How to Start a Hobby Farm

Woman stands in her pasture with basket of organic herbs and free range cattle in the background, KwaZulu Natal Province, South Africa
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If you want to start a hobby farm, you probably have a lot of questions about how and where to begin. What do you need to know before you take the next step of buying a hobby farm and beginning to farm? What things should you consider as you move forward?

What Is Hobby Farming?

Before you can decide you do want to start a hobby farm, make sure you know what you're getting yourself into. Hobby farming means that you're not trying to run a small farm business where your farming products will be a main source of income. And it means that your goal isn't total self-sufficiency like a homesteader. However, it's also, however, you define it: you could sell some eggs, or broilers, or vegetables, and still consider yourself a hobby farmer. But if your primary income is from running your farm, you've got a business.

Also, many people who consider themselves hobby farmers have money to spend on livestock, equipment, and buildings. In contrast, homesteaders are often trying to work on a shoestring and spend as little money as possible on investing in their farm. And where a small business farmer may invest in the same items as a hobby farmer, he or she will expect that investment to come back as they generate income on the farm. A hobby farmer may not be concerned with getting back their investment and being "in the black."

Who Are Hobby Farmers?

Hobby farmers don't fit neatly into a stereotype. Some are retirees who are living on pensions and finally have the time and energy to devote to a lifelong passion, raising animals or growing vegetables and running a small-scale farm. Others are young professionals who want to devote their weekends and mornings to animals and vegetables, but who have careers in areas other than farming, and see their hobby farm as just that - a hobby in addition to their careers. Plenty doesn't fall into either category, but still, consider the farming they do to fall into the "hobby" category.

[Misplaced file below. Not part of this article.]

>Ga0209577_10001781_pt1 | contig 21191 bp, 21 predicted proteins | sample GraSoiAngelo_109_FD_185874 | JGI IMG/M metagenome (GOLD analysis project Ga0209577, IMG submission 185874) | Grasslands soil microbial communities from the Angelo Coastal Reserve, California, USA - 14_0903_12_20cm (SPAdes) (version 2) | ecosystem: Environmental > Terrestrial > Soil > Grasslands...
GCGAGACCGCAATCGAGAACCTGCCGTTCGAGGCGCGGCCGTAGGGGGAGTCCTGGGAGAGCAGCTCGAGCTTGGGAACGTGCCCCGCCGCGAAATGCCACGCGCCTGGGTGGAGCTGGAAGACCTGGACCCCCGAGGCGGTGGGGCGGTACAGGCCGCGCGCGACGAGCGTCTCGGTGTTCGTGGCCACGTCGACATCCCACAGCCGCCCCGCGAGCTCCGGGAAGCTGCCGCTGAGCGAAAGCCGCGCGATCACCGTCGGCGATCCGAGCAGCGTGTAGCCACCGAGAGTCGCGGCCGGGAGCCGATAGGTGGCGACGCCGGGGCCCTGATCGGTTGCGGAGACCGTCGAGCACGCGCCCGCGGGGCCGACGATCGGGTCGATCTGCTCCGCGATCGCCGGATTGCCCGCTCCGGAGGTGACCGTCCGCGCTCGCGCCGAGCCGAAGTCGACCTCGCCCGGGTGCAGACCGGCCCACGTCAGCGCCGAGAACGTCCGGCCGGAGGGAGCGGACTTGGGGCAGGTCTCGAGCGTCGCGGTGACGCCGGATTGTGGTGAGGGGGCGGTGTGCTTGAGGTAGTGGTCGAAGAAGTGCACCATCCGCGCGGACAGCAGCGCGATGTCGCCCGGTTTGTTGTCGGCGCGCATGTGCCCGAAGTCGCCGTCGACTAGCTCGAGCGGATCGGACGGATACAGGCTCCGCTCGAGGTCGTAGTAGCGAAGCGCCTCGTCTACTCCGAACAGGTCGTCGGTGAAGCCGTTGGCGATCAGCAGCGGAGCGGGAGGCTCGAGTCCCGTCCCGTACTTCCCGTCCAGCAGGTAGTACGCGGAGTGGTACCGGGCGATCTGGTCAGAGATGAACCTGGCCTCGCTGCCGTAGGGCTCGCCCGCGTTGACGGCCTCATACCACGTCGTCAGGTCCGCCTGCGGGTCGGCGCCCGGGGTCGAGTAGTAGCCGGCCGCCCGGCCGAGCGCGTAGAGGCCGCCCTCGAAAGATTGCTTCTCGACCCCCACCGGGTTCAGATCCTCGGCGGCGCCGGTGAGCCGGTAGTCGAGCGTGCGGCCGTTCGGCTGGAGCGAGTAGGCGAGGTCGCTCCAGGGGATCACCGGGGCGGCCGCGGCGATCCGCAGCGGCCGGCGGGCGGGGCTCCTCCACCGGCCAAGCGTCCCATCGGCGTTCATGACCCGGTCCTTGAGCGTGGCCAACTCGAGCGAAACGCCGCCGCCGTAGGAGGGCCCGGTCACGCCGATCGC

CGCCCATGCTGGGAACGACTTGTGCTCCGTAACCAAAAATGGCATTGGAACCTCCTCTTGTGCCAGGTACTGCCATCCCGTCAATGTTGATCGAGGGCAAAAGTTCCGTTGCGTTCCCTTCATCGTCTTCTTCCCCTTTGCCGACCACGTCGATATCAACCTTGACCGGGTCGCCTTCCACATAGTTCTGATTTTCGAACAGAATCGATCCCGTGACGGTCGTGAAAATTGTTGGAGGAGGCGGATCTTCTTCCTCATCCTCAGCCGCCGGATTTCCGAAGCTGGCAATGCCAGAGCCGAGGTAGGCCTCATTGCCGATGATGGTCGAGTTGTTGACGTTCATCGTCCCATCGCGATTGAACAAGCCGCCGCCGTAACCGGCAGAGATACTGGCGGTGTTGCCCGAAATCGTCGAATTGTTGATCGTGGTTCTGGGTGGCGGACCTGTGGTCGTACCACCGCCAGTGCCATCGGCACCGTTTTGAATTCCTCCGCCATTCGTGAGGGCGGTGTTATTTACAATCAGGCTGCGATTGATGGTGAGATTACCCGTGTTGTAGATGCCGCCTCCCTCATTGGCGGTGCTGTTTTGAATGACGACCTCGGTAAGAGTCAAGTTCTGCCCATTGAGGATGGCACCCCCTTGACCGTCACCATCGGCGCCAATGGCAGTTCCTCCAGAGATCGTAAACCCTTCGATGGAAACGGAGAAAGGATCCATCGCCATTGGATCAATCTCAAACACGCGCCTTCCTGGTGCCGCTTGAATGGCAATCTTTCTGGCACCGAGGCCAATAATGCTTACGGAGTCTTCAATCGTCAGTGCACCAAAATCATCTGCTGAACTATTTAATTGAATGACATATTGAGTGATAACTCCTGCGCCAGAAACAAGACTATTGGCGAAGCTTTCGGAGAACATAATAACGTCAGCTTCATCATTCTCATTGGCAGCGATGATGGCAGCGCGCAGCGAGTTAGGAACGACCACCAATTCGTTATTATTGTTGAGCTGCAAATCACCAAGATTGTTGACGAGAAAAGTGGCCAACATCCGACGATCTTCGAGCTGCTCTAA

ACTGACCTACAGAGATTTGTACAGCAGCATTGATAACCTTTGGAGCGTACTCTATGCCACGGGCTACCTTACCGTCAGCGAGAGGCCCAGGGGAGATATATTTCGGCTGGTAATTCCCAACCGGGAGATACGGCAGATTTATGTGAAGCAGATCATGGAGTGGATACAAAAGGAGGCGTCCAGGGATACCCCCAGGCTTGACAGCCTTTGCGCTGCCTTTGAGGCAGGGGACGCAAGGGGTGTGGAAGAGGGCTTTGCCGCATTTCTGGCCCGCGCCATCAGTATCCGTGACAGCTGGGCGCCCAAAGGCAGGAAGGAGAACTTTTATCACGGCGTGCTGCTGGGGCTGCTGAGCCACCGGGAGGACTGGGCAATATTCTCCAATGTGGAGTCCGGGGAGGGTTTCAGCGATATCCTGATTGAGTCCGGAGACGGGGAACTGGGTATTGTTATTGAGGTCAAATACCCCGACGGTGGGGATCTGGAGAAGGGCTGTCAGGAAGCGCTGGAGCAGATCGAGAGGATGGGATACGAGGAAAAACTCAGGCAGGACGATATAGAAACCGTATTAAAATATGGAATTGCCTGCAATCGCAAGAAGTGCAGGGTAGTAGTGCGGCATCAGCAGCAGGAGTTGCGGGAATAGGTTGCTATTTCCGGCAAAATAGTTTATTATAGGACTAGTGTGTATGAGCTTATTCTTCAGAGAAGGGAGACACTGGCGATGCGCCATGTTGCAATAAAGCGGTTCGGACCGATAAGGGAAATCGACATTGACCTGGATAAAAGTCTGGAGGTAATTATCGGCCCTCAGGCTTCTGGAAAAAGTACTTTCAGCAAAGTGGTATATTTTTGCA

First Steps for Hobby Farmers

If you want to establish a hobby farm, you will need to begin by planning and setting goals. Consider what animals and crops you'd like to raise. Assess your land and resources, or get an idea of what you're looking for if you want to buy a farm. And write out a one-year plan.

Next Steps for Starting Your Hobby Farm

After setting goals, choosing animals and crops, and making the first-year plan, it's time to take action. How can you achieve your first goal? If you want to start a hobby farm, your first step may be finding and purchasing an existing farm. If you already live on your soon-to-be hobby farm, your first step may be to build a chicken coop for the chickens you decided to start with, or perhaps just get an existing barn set up for goats.

Talk to Your Neighbors

If you're going to hobby farm where you already live, try to seek out farmers who are already doing what you want to do. Ask them about their experiences.

Set Your Budget

Decide how much farm you want to buy. Make sure that if you're buying in a depressed, very rural location, you won't end up under water or with a farm so out of proportion to area values that you will have a hard time reselling if needed.

Tailor your search to what you need and what you can afford. Don't think that you need dozens and dozens of acres. Take the time to map out exactly how much land you need for what your farming goals are.

If you can't afford to buy a farm, consider whether farm caretaking is right for you.

Wait For What You Really Want

Don't be afraid to look for the right farm for you for a while. Months, maybe a year or more, depending on the area where you are looking.

Don't settle for second best. Buying a hobby farm is a big investment and not one that is easily reversed. Make sure that the property you are buying meets all your requirements.

Monitor and Reassess

As you move through each goal in your hobby farm plan, you may decide to reevaluate. Be open and stay flexible - life is full of surprises! For example, you may find that raising chickens for meat is more work than you anticipated and that getting goats may have to wait a while longer than you thought. That's okay! Farming successfully is all about being flexible and open to adjusting your plan, while still staying true to your overarching reasons for farming and your big-picture goals.